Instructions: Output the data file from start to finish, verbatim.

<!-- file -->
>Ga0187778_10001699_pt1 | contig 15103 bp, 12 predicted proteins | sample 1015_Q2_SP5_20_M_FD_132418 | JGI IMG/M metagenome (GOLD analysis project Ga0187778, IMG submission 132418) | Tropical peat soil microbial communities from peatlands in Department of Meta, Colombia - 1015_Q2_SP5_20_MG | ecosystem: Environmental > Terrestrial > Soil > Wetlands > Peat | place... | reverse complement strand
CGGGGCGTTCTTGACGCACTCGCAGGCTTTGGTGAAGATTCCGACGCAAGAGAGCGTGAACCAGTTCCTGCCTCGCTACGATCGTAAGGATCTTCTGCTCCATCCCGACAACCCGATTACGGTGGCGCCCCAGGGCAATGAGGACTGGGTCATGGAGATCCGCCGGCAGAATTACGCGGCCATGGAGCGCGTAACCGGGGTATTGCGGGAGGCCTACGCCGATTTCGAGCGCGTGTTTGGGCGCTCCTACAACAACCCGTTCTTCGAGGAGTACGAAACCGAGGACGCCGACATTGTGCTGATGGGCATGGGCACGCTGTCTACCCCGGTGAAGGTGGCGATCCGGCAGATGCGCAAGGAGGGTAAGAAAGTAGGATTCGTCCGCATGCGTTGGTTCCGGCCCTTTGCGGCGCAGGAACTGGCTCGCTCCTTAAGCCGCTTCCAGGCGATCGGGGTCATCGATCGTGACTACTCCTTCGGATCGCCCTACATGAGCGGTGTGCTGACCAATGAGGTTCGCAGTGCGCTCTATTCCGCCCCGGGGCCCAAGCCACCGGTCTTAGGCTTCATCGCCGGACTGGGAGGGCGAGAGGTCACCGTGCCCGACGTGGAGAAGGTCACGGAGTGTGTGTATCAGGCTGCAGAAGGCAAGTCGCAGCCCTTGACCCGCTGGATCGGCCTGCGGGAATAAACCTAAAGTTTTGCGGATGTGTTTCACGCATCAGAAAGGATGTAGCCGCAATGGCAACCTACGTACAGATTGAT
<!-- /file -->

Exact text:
>Ga0187778_10001699_pt1 | contig 15103 bp, 12 predicted proteins | sample 1015_Q2_SP5_20_M_FD_132418 | JGI IMG/M metagenome (GOLD analysis project Ga0187778, IMG submission 132418) | Tropical peat soil microbial communities from peatlands in Department of Meta, Colombia - 1015_Q2_SP5_20_MG | ecosystem: Environmental > Terrestrial > Soil > Wetlands > Peat | place... | reverse complement strand
CGGGGCGTTCTTGACGCACTCGCAGGCTTTGGTGAAGATTCCGACGCAAGAGAGCGTGAACCAGTTCCTGCCTCGCTACGATCGTAAGGATCTTCTGCTCCATCCCGACAACCCGATTACGGTGGCGCCCCAGGGCAATGAGGACTGGGTCATGGAGATCCGCCGGCAGAATTACGCGGCCATGGAGCGCGTAACCGGGGTATTGCGGGAGGCCTACGCCGATTTCGAGCGCGTGTTTGGGCGCTCCTACAACAACCCGTTCTTCGAGGAGTACGAAACCGAGGACGCCGACATTGTGCTGATGGGCATGGGCACGCTGTCTACCCCGGTGAAGGTGGCGATCCGGCAGATGCGCAAGGAGGGTAAGAAAGTAGGATTCGTCCGCATGCGTTGGTTCCGGCCCTTTGCGGCGCAGGAACTGGCTCGCTCCTTAAGCCGCTTCCAGGCGATCGGGGTCATCGATCGTGACTACTCCTTCGGATCGCCCTACATGAGCGGTGTGCTGACCAATGAGGTTCGCAGTGCGCTCTATTCCGCCCCGGGGCCCAAGCCACCGGTCTTAGGCTTCATCGCCGGACTGGGAGGGCGAGAGGTCACCGTGCCCGACGTGGAGAAGGTCACGGAGTGTGTGTATCAGGCTGCAGAAGGCAAGTCGCAGCCCTTGACCCGCTGGATCGGCCTGCGGGAATAAACCTAAAGTTTTGCGGATGTGTTTCACGCATCAGAAAGGATGTAGCCGCAATGGCAACCTACGTACAGATTGAT